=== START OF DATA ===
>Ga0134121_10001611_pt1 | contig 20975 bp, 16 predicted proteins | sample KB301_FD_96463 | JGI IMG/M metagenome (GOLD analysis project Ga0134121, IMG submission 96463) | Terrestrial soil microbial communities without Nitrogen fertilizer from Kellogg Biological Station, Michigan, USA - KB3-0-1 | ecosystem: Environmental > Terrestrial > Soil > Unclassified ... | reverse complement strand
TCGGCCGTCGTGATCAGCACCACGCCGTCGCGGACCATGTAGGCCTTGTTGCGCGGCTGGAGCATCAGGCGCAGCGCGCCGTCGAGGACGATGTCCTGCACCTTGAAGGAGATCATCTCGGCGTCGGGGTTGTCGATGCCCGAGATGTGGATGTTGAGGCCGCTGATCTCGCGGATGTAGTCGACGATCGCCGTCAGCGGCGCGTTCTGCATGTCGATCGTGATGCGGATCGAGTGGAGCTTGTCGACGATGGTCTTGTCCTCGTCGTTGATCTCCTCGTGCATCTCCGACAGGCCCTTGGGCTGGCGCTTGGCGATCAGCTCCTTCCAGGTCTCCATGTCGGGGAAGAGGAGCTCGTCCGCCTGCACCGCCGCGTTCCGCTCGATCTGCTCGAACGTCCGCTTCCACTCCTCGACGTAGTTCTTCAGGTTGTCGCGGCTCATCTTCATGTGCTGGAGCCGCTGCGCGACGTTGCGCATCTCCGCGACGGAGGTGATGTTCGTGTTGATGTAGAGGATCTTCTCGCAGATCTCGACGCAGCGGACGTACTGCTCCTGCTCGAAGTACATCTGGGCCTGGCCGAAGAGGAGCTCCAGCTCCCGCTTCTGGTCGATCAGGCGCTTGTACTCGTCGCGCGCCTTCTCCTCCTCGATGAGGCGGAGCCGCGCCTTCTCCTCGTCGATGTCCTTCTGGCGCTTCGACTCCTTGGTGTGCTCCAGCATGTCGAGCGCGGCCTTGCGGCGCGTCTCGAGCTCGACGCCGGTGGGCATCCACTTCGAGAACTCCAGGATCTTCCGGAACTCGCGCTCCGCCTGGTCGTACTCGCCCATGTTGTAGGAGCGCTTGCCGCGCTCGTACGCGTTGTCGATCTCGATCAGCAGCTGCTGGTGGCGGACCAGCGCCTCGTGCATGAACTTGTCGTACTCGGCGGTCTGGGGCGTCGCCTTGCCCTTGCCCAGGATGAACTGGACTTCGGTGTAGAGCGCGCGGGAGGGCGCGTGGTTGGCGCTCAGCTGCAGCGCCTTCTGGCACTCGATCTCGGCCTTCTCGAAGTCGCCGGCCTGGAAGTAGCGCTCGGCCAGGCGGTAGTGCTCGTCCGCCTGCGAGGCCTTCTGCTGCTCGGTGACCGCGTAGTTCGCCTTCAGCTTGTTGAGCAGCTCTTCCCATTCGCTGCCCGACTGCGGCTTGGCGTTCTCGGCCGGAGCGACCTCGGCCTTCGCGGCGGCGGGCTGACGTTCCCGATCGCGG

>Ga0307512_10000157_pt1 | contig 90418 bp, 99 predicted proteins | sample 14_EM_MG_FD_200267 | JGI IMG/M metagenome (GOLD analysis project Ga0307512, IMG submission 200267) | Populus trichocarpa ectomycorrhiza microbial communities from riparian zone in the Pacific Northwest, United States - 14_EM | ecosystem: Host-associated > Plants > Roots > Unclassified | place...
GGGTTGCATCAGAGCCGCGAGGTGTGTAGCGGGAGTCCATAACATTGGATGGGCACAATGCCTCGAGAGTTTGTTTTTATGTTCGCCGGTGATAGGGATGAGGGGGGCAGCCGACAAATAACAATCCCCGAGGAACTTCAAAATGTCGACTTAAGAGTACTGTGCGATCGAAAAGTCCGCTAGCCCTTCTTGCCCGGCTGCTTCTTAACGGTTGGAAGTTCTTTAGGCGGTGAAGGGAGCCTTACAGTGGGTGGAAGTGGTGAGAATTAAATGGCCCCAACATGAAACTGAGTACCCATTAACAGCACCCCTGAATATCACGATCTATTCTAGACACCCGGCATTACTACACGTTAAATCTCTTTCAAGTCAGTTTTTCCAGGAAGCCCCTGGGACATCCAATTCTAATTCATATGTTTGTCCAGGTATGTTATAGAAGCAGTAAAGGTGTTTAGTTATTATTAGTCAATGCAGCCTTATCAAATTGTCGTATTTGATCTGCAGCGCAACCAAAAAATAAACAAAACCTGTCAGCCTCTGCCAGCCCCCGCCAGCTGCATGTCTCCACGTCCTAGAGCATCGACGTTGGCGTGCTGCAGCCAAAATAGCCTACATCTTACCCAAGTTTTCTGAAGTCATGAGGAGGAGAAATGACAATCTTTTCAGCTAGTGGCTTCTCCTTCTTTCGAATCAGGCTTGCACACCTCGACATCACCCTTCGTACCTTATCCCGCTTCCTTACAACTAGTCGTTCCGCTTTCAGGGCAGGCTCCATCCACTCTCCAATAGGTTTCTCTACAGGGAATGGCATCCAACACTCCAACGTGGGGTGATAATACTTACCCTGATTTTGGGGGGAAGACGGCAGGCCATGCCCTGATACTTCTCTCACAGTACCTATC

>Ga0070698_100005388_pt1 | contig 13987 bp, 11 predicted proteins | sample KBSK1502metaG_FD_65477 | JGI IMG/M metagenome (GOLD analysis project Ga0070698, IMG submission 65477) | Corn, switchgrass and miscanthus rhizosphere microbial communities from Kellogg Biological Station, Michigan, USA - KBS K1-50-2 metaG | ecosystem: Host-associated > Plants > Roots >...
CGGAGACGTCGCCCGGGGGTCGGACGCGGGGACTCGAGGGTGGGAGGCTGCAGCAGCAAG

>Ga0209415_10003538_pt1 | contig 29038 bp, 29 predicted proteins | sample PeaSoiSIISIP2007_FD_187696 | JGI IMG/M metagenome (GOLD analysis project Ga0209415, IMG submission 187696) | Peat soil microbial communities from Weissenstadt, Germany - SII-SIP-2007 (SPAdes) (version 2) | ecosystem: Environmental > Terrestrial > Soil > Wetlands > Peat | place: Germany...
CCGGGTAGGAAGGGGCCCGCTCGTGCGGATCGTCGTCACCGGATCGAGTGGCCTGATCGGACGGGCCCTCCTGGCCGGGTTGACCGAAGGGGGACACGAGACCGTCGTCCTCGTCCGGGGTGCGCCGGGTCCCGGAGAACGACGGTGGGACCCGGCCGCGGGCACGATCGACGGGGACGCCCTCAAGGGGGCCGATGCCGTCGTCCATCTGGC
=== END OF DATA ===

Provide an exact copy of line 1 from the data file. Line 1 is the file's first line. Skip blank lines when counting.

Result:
>Ga0134121_10001611_pt1 | contig 20975 bp, 16 predicted proteins | sample KB301_FD_96463 | JGI IMG/M metagenome (GOLD analysis project Ga0134121, IMG submission 96463) | Terrestrial soil microbial communities without Nitrogen fertilizer from Kellogg Biological Station, Michigan, USA - KB3-0-1 | ecosystem: Environmental > Terrestrial > Soil > Unclassified ... | reverse complement strand